Stored Procedures in MongoDB

Stored procedures are used in relational databases to ensure that complex query operations are executed at the database layer. Nowadays, the need for stored procedures is replaced by other more advanced techniques, such as the aggregation pipelines available in MongoDB.

Posted by Joel Lord on March 14, 2022

Stored procedures are used in relational databases to ensure that complex query operations are executed at the database layer. Nowadays, the need for stored procedures is replaced by other more advanced techniques, such as the aggregation pipelines available in MongoDB.

What is a stored procedure?

A stored procedure is SQL code stored on a database for repeated usage. You can think of a stored procedure as equivalent to functions for databases. Stored procedures were typically used in RDBMS (relational database management systems), such as SQL Server, for complex queries that required access to multiple tables. However, modern databases such as MongoDB have solved this problem by using a document model.

Does MongoDB support stored procedures?

MongoDB does not support stored procedures in the traditional sense. It does, however, offer different mechanisms to provide similar results. For high-performance queries that should be performed on the database server, MongoDB provides the aggregation pipelines framework. For functions that need to be stored on the server, you can use Realm Functions. Those functions can then be used in HTTPS endpoints to create serverless functions or in Triggers to be automatically used under specific conditions.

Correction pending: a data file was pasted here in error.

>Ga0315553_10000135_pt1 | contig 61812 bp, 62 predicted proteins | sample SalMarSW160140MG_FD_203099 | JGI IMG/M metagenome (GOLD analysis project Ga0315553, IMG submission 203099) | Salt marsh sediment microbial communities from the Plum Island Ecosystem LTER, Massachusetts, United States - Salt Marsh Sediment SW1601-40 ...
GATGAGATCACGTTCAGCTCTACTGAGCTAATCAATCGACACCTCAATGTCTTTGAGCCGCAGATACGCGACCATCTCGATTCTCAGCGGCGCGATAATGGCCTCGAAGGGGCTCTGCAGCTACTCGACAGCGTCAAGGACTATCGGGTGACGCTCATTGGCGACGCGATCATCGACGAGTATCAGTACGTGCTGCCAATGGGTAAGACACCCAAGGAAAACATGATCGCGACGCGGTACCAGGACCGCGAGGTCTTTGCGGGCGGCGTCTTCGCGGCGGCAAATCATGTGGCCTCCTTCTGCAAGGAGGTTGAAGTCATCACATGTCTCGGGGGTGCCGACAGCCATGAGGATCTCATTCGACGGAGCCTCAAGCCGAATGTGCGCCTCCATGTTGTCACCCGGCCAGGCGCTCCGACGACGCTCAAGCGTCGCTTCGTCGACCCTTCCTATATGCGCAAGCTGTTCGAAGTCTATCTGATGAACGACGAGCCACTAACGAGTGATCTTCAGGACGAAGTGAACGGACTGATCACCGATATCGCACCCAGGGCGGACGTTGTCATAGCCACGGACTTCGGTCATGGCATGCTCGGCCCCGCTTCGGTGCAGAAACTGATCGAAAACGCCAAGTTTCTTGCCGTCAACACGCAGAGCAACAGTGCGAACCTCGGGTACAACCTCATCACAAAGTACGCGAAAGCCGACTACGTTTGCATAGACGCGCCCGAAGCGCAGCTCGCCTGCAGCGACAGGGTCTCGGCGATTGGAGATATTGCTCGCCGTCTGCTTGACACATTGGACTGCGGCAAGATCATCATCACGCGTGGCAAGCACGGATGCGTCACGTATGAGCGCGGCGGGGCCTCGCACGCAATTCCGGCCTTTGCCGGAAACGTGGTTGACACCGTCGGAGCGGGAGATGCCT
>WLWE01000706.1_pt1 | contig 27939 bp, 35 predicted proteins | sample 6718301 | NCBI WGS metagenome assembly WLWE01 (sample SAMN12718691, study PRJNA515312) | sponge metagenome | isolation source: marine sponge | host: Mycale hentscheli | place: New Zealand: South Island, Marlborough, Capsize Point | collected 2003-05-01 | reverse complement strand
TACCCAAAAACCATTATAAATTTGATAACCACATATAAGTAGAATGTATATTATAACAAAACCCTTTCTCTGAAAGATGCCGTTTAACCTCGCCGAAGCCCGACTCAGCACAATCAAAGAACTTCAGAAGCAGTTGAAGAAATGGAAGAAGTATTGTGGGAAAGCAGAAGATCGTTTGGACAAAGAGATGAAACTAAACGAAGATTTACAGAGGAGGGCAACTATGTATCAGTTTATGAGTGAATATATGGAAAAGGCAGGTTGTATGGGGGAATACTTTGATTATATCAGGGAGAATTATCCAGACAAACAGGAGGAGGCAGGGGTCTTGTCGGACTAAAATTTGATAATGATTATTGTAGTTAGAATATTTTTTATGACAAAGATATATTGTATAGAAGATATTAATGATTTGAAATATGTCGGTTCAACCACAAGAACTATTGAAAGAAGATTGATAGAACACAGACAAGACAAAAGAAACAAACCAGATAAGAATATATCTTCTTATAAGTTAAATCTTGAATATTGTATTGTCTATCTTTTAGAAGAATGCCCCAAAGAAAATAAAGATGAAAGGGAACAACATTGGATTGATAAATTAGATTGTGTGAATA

Stored functions in MongoDB

Early versions of MongoDB tried to implement a concept similar to stored procedures as stored functions. These JavaScript functions could be stored on the server and later reused as part of a Map-Reduce API. However, these stored functions are now slowly being phased out.

Alternatives to stored procedures in MongoDB

In MongoDB, stored procedures are not supported like in relational databases. Instead, it offers other ways to palliate this need.

Aggregation pipelines

Stored procedures are often used when complex queries need to be performed on the database server. In MongoDB, this is where aggregation pipelines shine. With aggregation pipelines, you use a series of stages to build a sequence of tasks where the output of a stage is the input for the next one. The aggregation pipelines framework is a fully Turing complete programming language and can be used for many things, ranging from complex data analytics to mining bitcoins.

Aggregation pipelines can be called directly from your application using one of the native drivers to connect to your database.

The MongoDB Atlas web UI (user interface) provides an easy-to-use interface to learn how to build aggregation pipelines. Compass, the GUI for MongoDB, also offers an interface to build pipelines. It even includes previews at each of the stages to better understand how to optimize your queries.

The Practical MongoDB Aggregation book is a valuable resource for learning more about aggregation pipelines and how to use them optimally.

Realm Functions

When functions need to be stored on the database server, you can use Realm Functions. You can then invoke these functions from the Realm SDK via HTTPS endpoints or Atlas Triggers. Using functions is a straightforward way to implement a serverless architecture directly from the MongoDB Atlas data platform.

Because functions are running on the database server, they provide low-latency access to the data. These functions are often used when details of an implementation need to be abstracted away from the client application.

Realm functions use ES6+ JavaScript and can import Node.js modules, just like any other Node.js application that you would run on your server.

Summary

While MongoDB does not offer stored procedures as traditional relational databases do, it provides multiple tools that you can use to achieve the same result. By using aggregation pipelines with the proper indexes, you can perform resource-intensive queries from the database server. You can also use Realm Functions to write full JavaScript functions that you can then use from your applications or as serverless endpoints. All of these features are available on the MongoDB Atlas free tier. Why not try it out right now?